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Autism Spectrum Disorders - Nutrition for autisim, Casein free diet

“The entire range of Orgran products are gluten free & casein free. For those choosing to follow a gluten-free/casein-free diet for the management of autism, Orgran products are ideal”

What is Autism?

Autism is a life-long developmental disability, affecting the individual’s understanding of what he/she sees, hears and senses. As a result, people with autism can have problems in social relationships, communication and behaviour.

It affects all ethnic and social groups. Understanding of autism has improved greatly over the years, although there is no known cure.


Autism is a developmental disability. A person with autism will have significant difficulties in several areas of his/ her development. Individuals with autism typically show uneven skill development. All people with autism will have problems with communication, social interaction and behaviour, regardless of the level of intellectual functioning. The degree of severity of characteristics differs from person to person, but can include the following:

Communication: Autism affects the ability of a person to understand the meaning and purpose of body language and the spoken and written word. There may be delay or absence in language development, difficulties understanding speech, difficulties using language along with difficulties understanding and using gestures.

Social Interaction: Social interaction is an essential part of life for most people. For people with autism being sociable is difficult. Problems usually occur with understanding relationships, relating to others, maintaining eye contact, forming friendships, understanding other people’s thoughts and feelings. Some appear to withdraw and become isolated; others try very hard to be sociable but never seem to get it right.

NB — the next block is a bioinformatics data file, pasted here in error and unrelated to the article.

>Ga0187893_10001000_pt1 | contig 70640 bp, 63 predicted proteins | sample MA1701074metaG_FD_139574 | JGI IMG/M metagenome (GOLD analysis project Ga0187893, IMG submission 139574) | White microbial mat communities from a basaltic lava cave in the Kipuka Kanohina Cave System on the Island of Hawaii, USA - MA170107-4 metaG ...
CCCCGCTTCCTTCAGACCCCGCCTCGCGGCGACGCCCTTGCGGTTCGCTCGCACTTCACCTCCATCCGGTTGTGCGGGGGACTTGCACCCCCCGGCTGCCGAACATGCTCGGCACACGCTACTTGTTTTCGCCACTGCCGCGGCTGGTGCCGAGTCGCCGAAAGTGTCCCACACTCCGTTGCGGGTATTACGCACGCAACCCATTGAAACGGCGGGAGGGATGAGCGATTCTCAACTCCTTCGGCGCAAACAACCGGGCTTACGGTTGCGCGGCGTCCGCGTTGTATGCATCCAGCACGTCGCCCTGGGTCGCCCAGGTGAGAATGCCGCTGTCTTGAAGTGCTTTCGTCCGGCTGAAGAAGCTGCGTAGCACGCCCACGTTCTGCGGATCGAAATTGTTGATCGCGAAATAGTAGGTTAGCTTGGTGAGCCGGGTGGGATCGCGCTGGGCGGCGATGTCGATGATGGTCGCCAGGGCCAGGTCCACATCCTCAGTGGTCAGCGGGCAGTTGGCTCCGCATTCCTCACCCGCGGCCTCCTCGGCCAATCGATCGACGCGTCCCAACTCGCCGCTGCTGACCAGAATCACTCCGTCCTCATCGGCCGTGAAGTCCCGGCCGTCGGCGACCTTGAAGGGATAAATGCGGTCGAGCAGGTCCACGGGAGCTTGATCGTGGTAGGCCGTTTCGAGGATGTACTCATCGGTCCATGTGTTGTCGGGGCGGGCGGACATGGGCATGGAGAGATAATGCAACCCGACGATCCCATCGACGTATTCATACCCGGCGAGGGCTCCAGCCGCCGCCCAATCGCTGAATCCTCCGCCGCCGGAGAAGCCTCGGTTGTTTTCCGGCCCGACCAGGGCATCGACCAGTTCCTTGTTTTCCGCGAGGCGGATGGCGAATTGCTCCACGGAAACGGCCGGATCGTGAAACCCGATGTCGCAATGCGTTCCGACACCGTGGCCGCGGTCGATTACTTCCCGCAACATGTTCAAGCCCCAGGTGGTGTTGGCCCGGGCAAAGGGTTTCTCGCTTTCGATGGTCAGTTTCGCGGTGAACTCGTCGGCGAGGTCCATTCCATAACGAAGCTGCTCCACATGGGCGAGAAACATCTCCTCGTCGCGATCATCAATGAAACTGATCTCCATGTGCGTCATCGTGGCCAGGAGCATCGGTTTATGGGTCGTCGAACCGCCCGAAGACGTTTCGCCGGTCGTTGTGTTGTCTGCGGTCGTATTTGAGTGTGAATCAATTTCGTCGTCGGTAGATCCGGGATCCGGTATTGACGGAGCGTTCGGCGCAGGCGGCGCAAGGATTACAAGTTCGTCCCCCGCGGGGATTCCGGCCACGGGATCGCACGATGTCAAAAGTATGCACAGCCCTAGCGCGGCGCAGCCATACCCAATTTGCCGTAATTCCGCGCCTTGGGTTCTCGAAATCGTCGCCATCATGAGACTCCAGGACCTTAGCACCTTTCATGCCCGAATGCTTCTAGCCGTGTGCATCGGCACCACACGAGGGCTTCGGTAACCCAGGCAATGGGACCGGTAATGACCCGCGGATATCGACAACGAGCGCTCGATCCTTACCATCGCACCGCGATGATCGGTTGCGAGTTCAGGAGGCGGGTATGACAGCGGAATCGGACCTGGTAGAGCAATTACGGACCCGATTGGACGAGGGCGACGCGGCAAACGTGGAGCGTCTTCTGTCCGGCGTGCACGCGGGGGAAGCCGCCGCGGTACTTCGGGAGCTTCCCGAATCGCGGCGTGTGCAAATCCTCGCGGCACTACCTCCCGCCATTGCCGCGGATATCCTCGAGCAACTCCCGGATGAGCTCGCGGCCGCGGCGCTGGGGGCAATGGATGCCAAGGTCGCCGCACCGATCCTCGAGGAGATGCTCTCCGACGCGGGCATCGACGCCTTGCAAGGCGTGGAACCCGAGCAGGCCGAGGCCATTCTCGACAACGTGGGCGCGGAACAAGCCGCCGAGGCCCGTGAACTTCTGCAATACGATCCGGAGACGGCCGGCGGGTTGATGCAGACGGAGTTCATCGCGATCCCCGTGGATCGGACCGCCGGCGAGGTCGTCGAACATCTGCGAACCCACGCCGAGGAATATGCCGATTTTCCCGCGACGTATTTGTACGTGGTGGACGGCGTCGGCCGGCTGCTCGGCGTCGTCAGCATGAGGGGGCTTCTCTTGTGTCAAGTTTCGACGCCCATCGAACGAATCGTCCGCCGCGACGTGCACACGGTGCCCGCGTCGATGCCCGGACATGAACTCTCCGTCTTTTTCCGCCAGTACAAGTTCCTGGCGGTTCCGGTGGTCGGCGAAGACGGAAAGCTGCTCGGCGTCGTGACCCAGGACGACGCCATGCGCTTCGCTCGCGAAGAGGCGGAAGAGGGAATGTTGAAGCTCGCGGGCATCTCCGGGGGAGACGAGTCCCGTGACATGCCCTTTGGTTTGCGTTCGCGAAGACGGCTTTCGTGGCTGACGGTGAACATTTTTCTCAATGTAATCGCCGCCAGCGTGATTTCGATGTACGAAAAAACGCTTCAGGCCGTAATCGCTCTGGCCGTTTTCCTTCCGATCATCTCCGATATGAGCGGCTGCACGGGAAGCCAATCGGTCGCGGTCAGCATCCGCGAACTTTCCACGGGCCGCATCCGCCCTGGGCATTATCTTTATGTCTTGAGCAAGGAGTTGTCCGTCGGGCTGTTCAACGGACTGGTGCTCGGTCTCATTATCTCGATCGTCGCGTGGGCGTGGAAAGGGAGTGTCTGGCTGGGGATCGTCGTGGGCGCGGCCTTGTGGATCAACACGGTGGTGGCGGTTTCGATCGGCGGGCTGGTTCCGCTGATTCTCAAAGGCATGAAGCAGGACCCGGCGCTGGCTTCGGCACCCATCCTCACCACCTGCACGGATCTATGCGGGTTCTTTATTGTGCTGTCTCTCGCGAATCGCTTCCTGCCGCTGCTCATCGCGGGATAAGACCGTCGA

Variable Sensory Responses: May appear to have selected hearing, may use peripheral vision, may show extreme fear reactions, apparent insensitivity to pain, may show lack of responsiveness to cold or heat or may overreact to any of these.

Intellectual Functioning: Uneven pattern of skills, some things may be done quite well in relation to overall functioning such as memorising dates, numbers or advertising jingles. The majority of people with autism have varying degrees of intellectual disability.

Activities and Interests: Restricted range of activities and interests: unusual repetitive body movements such as hand flicking, spinning or rocking and walking on tip-toes. It is common for autism sufferers to create rigid routines and display obsessive or ritualistic behaviours such as peeling paint/wallpaper, smelling food before eating and showing resistance to and difficulty adapting to change.

Play: a person with autism will commonly lack imaginative play skills and play with toys in a manner that is inappropriate to the function of the toy.  Examples of this include lining up textas instead of drawing with them.  Autism sufferers may have difficulty learning through imitation.

How is Autism diagnosed?
Assessments are provided by most Child and Adolescent Mental Health Services, specialist pediatricians and child psychiatrists, and private teams or clinics. If affected, most children will show signs of autism by two years of age, but a diagnosis may not be confirmed until three years of age and sometimes older.

The main criteria used for diagnosis are:

  • qualitative impairment in verbal and non verbal communication